Delay in Calving Heifers Costly in many Ways
Dairy Pipeline: May 1999
Tom L. Bailey
Dairy Production Medicine
Virginia-Maryland Regional College of Veterinary Medicine Virginia Tech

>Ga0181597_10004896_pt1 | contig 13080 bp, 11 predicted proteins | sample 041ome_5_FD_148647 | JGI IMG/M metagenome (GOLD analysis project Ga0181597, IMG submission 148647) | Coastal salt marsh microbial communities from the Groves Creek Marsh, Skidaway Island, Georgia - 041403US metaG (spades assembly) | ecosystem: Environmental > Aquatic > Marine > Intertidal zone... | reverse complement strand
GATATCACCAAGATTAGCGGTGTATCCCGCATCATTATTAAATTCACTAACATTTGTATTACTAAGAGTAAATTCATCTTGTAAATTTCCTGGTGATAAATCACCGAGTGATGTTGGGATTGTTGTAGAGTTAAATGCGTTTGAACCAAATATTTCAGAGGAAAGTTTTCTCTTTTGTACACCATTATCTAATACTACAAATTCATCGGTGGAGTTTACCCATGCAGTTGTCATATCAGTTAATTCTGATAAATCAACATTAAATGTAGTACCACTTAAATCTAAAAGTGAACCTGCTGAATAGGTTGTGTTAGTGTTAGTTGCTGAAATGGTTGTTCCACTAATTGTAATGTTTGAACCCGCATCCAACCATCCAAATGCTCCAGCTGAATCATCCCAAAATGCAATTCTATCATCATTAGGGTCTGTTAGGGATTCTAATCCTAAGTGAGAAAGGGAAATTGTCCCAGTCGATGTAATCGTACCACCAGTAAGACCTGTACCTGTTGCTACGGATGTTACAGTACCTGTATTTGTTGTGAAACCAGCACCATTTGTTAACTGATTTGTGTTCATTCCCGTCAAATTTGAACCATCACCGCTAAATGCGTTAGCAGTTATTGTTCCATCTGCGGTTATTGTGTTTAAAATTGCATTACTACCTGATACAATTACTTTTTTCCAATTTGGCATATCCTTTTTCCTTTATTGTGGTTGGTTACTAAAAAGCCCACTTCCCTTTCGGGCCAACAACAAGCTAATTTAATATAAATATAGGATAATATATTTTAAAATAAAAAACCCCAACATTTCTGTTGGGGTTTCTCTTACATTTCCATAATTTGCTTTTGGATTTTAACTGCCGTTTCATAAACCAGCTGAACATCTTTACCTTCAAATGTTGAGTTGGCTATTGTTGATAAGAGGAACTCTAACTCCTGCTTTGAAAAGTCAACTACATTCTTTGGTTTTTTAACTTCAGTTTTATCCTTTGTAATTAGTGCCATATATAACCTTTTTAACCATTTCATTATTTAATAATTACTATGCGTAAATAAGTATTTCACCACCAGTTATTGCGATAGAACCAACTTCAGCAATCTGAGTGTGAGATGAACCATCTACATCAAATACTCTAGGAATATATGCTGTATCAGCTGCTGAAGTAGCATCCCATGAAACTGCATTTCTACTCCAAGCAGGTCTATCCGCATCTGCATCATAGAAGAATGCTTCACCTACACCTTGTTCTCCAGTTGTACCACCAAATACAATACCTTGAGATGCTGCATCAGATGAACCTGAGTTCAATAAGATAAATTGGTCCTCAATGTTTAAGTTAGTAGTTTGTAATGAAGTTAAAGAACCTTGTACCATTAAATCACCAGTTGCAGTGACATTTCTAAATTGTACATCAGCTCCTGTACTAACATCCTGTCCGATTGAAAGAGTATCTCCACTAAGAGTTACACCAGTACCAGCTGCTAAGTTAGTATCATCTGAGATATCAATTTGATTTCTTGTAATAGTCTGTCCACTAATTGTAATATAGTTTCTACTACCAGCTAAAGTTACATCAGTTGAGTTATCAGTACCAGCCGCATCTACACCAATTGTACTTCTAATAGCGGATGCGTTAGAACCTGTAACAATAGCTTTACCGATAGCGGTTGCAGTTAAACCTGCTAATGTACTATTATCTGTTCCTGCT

Calving heifers at an older age has many disadvantages other than increasing nonproductive life and delaying potential milk income. When heifers calve at ages greater than 24 to 25 months, larger inventories or numbers of heifers must be maintained in the heifer herd. Increasing the age at calving also increases the generation interval, delaying the introduction of genetically superior replacements in the herd. If the annual replacement rate is 33 percent in a 100 head herd, a minimum of 33 calving heifers are needed per year. In a real situation, assuming a 15 percent attrition factor for death loss, infertility and selection within the heifer pool, approximately 38 to 40 heifers are needed to calve each year for culling purposes. When calving is delayed to an age greater than 24 or 25 months, heifers are accumulating in the replacement pool. For every one month increase in the age at calving over 24 months, the replacement inventory numbers are increasing at a rate of 4.2 percent. This figure takes into account the inventory of heifers from birth through calving. Therefore, if a herd is calving 28-month old heifers with an average culling rate of 33 percent, we have now increased the number of replacement heifers on the farm from 76 to 89. This equates to 13 additional heifers or an increase of 16.8 percent in the total number of heifers consuming feed, labor, fuel, facilities and management on a yearly basis.